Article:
What is Bladder Cancer?

Bladder cancer is a malignant overgrowth of the cells of the bladder. Most commonly, the growth occurs in cells that are in the urothelium. The lining of most hollow spaces in the body is made of  epithelial cells. The lining of the inside of your cheek, for instance, is an epithelial cell lining. Also, the lining of your stomach, bowels, gallbladder, and—you guessed it—the bladder is made of epithelial cells. Each organ has its own subset of epithelial cells. In the bladder, the lining cells are called transitional epithelial cells. The cancer that grows from these cells is then called transitional cell cancer; 90% to 95% of all bladder cancers are of this type.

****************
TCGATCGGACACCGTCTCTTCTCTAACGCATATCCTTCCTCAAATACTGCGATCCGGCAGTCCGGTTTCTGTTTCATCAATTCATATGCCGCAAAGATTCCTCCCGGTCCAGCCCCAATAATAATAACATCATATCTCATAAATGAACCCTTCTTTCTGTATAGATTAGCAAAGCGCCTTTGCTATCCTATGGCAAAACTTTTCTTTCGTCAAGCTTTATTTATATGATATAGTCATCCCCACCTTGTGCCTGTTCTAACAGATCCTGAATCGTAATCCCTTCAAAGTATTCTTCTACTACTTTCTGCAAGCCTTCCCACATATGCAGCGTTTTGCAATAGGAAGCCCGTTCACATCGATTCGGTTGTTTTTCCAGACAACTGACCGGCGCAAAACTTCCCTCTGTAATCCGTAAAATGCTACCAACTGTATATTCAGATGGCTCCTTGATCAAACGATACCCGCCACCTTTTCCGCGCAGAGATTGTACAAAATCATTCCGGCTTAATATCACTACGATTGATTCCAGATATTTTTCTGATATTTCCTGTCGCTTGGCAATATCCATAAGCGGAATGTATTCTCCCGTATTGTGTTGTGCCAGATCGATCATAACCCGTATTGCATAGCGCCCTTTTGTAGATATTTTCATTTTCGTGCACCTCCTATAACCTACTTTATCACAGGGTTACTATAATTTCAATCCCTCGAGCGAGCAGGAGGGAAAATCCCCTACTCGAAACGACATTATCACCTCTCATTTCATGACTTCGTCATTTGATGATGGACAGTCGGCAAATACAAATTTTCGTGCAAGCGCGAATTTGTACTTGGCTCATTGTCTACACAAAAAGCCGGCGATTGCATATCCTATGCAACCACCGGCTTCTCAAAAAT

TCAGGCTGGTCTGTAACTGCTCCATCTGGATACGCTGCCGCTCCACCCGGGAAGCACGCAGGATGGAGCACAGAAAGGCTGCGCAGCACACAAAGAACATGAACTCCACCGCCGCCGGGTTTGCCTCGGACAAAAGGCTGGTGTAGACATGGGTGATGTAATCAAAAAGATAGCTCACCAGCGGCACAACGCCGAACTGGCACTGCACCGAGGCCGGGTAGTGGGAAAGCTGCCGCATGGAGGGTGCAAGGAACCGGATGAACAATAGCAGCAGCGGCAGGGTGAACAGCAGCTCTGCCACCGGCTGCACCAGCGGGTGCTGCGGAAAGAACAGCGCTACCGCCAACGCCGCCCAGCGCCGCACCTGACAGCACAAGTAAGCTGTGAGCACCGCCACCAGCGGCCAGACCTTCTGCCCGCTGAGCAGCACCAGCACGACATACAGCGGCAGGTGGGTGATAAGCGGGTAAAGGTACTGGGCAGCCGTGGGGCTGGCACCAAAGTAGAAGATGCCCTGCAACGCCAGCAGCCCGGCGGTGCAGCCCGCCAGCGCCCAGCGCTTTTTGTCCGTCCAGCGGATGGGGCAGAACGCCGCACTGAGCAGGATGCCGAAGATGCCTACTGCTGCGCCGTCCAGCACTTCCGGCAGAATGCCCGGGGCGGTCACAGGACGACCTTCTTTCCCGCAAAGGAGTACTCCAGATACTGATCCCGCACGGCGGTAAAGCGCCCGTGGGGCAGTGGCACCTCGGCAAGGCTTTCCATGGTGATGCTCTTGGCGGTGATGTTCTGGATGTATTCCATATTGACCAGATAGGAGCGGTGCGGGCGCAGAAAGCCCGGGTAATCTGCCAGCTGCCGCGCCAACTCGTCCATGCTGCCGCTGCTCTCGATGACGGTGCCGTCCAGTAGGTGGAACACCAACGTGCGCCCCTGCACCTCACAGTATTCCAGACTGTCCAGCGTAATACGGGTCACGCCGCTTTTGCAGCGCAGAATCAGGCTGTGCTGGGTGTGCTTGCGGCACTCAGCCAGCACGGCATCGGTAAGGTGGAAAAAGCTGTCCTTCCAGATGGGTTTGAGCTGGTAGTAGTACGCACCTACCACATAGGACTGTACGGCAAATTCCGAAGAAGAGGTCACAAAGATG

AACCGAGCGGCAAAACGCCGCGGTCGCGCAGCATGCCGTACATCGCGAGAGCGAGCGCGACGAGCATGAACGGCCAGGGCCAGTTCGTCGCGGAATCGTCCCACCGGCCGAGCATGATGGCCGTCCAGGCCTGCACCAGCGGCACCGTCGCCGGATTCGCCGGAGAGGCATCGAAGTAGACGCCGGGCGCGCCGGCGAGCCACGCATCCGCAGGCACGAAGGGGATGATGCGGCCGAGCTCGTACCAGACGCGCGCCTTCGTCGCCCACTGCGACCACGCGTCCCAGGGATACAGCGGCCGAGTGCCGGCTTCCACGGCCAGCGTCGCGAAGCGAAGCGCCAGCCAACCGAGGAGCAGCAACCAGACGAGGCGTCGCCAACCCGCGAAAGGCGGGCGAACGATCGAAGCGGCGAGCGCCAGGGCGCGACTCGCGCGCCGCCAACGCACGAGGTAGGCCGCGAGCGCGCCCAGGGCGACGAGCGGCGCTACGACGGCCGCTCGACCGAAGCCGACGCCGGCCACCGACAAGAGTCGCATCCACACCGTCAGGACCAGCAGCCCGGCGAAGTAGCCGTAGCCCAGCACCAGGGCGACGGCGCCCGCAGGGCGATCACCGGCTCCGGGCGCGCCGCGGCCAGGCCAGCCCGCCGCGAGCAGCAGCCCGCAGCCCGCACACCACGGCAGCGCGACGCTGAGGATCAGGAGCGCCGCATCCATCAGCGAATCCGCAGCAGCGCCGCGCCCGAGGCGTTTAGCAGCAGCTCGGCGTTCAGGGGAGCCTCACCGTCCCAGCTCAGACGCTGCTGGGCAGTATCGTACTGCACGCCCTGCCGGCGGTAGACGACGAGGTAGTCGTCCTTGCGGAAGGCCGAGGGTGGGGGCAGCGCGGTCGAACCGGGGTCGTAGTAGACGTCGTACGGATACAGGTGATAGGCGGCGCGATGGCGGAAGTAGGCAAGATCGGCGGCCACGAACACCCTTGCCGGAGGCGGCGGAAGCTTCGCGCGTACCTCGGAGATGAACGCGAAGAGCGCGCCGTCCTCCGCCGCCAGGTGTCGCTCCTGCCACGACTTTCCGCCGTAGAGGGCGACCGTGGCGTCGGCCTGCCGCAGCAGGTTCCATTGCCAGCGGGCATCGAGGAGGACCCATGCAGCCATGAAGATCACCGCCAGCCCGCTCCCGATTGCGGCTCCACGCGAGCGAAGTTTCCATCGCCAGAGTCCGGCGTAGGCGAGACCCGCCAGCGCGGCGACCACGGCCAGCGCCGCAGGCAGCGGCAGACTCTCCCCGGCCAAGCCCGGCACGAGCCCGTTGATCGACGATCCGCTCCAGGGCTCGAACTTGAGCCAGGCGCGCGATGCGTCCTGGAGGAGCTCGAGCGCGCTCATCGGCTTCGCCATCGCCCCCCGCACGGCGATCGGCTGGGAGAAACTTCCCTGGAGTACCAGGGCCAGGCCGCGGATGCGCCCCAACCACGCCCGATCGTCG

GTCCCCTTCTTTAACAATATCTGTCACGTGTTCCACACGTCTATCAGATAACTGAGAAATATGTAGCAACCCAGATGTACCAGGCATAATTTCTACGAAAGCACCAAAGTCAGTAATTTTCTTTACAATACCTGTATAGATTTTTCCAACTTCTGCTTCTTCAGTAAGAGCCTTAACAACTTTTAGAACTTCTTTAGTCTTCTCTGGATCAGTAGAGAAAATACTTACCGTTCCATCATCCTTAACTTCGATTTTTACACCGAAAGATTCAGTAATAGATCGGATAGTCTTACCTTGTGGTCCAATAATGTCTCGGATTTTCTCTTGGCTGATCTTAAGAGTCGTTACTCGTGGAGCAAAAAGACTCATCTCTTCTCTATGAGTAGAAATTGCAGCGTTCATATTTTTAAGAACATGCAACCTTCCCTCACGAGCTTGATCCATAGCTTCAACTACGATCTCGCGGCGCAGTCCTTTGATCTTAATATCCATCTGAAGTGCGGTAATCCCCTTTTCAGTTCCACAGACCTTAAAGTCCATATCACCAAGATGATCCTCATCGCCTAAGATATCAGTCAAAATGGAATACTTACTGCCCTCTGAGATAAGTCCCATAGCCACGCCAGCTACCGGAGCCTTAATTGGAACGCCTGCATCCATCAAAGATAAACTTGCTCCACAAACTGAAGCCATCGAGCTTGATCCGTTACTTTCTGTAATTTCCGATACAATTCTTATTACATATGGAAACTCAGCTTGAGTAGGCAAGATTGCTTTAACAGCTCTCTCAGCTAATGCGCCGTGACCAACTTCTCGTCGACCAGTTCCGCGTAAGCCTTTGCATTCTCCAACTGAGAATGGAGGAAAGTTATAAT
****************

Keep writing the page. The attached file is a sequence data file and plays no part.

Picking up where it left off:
If the cancer grows from a different type of cell in the bladder, it is given a different name. Other types of uncommon cancers in the bladder include squamous cell carcinoma and adenocarcinoma (carcinoma is another word for cancer). A very rare type of bladder cancer that occurs only in children is called rhabdomyosarcoma. It is also possible that cancer in the bladder did not begin there but spread to the bladder from somewhere else. The bladder is an uncommon place for other tumors to “seed” (or  metastasize), but it does occasionally occur. Although metastases are uncommon, tumors can occasionally grow directly into the bladder from an adjacent organ, such as the prostate, colon, rectum, or cervix.